During much of the 20th century the Western Canadian prairie was dominated by fields of grain, criss-crossed by train tracks, and punctuated by tall grain elevators that loaded wheat, barley and oats onto waiting railroad cars. These “prairie skyscrapers,”, emblazoned with the name of the local town, became an iconic symbol of the farming communities that prospered in the prairies until the era of the automobile.
Rolla was settled in 1912 as a farming community in the Peace River Block of British Columbia. It was a regional hub until the railroad was built and ended 22 km to the south. It is now home to about 300 people, although it serves a much larger population in the surrounding area with community institutions like a hotel, a pub, community hall, post office, 2 churches, and a school.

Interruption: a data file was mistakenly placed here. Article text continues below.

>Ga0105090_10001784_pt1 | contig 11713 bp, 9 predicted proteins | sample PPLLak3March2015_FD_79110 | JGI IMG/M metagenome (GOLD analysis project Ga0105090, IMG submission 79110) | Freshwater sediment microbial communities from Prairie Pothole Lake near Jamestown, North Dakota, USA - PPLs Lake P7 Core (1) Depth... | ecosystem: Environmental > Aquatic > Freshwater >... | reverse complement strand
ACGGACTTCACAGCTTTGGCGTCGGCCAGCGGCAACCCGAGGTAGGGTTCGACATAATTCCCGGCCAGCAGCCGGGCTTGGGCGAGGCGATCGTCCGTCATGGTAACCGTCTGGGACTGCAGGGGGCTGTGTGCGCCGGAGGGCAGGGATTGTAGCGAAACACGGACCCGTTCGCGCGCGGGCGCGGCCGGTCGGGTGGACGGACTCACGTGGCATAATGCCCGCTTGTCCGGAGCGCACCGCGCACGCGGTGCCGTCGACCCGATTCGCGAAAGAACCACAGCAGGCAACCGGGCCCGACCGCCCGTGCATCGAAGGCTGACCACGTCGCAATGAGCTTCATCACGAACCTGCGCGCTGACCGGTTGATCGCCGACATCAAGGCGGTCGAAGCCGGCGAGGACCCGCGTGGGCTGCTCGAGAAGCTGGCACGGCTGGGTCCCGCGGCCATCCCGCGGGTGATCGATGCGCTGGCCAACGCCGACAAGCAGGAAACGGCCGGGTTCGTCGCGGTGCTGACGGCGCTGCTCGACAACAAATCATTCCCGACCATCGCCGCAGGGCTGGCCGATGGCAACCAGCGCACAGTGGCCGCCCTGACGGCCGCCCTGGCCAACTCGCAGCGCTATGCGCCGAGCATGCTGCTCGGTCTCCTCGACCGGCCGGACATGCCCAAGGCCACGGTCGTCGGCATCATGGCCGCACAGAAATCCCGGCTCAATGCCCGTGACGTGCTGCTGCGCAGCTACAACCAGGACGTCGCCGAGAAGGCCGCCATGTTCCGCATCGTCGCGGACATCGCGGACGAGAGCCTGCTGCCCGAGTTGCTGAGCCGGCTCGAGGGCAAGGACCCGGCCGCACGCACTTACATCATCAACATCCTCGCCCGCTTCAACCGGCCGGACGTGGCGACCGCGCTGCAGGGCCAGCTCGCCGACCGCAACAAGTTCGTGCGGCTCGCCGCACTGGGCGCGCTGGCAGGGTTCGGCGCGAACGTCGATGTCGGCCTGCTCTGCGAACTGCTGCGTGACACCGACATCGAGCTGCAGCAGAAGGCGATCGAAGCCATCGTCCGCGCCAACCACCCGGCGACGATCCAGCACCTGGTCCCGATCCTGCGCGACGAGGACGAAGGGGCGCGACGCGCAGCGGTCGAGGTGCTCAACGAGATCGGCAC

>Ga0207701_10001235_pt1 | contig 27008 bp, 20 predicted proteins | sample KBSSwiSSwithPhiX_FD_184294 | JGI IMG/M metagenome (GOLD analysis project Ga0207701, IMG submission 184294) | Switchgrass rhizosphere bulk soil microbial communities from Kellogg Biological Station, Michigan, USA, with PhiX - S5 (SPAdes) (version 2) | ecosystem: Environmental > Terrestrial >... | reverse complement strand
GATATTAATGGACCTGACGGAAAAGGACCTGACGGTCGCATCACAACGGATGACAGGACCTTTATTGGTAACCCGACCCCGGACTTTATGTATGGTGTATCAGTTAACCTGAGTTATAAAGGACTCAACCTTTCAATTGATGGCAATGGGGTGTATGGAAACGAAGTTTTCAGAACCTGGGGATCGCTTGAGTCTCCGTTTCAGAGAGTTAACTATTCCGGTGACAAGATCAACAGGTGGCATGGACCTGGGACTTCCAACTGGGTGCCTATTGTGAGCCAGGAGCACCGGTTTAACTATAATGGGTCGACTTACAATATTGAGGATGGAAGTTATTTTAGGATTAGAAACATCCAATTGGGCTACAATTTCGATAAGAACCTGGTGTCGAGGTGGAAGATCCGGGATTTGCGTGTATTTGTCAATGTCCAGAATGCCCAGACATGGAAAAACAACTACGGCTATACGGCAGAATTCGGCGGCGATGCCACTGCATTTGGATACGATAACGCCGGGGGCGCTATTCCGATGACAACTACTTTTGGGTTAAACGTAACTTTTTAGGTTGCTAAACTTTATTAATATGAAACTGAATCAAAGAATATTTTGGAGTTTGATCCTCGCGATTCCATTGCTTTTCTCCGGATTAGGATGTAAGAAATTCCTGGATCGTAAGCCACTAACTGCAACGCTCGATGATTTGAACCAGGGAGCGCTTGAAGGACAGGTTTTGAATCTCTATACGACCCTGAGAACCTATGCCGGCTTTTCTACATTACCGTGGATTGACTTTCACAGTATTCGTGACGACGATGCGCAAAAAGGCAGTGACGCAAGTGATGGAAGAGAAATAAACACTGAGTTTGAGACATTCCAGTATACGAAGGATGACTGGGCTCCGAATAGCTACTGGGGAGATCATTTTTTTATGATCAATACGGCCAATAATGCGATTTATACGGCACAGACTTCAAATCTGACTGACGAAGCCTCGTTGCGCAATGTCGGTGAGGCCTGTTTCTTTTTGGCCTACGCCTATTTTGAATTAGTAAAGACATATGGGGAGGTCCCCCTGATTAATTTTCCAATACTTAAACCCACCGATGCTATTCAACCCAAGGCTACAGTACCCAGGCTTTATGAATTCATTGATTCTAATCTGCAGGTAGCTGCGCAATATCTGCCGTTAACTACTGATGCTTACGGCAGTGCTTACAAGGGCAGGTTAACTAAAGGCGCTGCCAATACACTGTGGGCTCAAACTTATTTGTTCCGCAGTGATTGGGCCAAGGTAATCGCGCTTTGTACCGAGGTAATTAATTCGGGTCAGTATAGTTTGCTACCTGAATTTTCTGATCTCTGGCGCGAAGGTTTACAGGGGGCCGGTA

In 2008, the Rolla Community Cemetery Board started discussing the need to expand their cemetery while taking into account environmental issues. After many years of discussing options, they were able to apply to the Peace River Regional district for partial funding to build a columbarium.
Ruth Veiner of the Cemetery Board is proud of the unique double annex grain elevator design that the community created with help and guidance from KMI. She says that the structure is, “so fitting for our grain producing area of BC. The columbarium sits proudly atop a rise, overlooking the productive valley that drew our pioneer settlers here one hundred years ago. With modern times our old elevators are becoming a thing of the past, and one member of the board said, ‘It is so great to see an elevator going up rather than being torn down.’ We have had compliments on the design from people outside our area and the board and members of the community are so very pleased with the “new Rolla elevator” a true tribute to those brave and adventurous pioneers who came north and west to open up this wonderful area for grain producing.”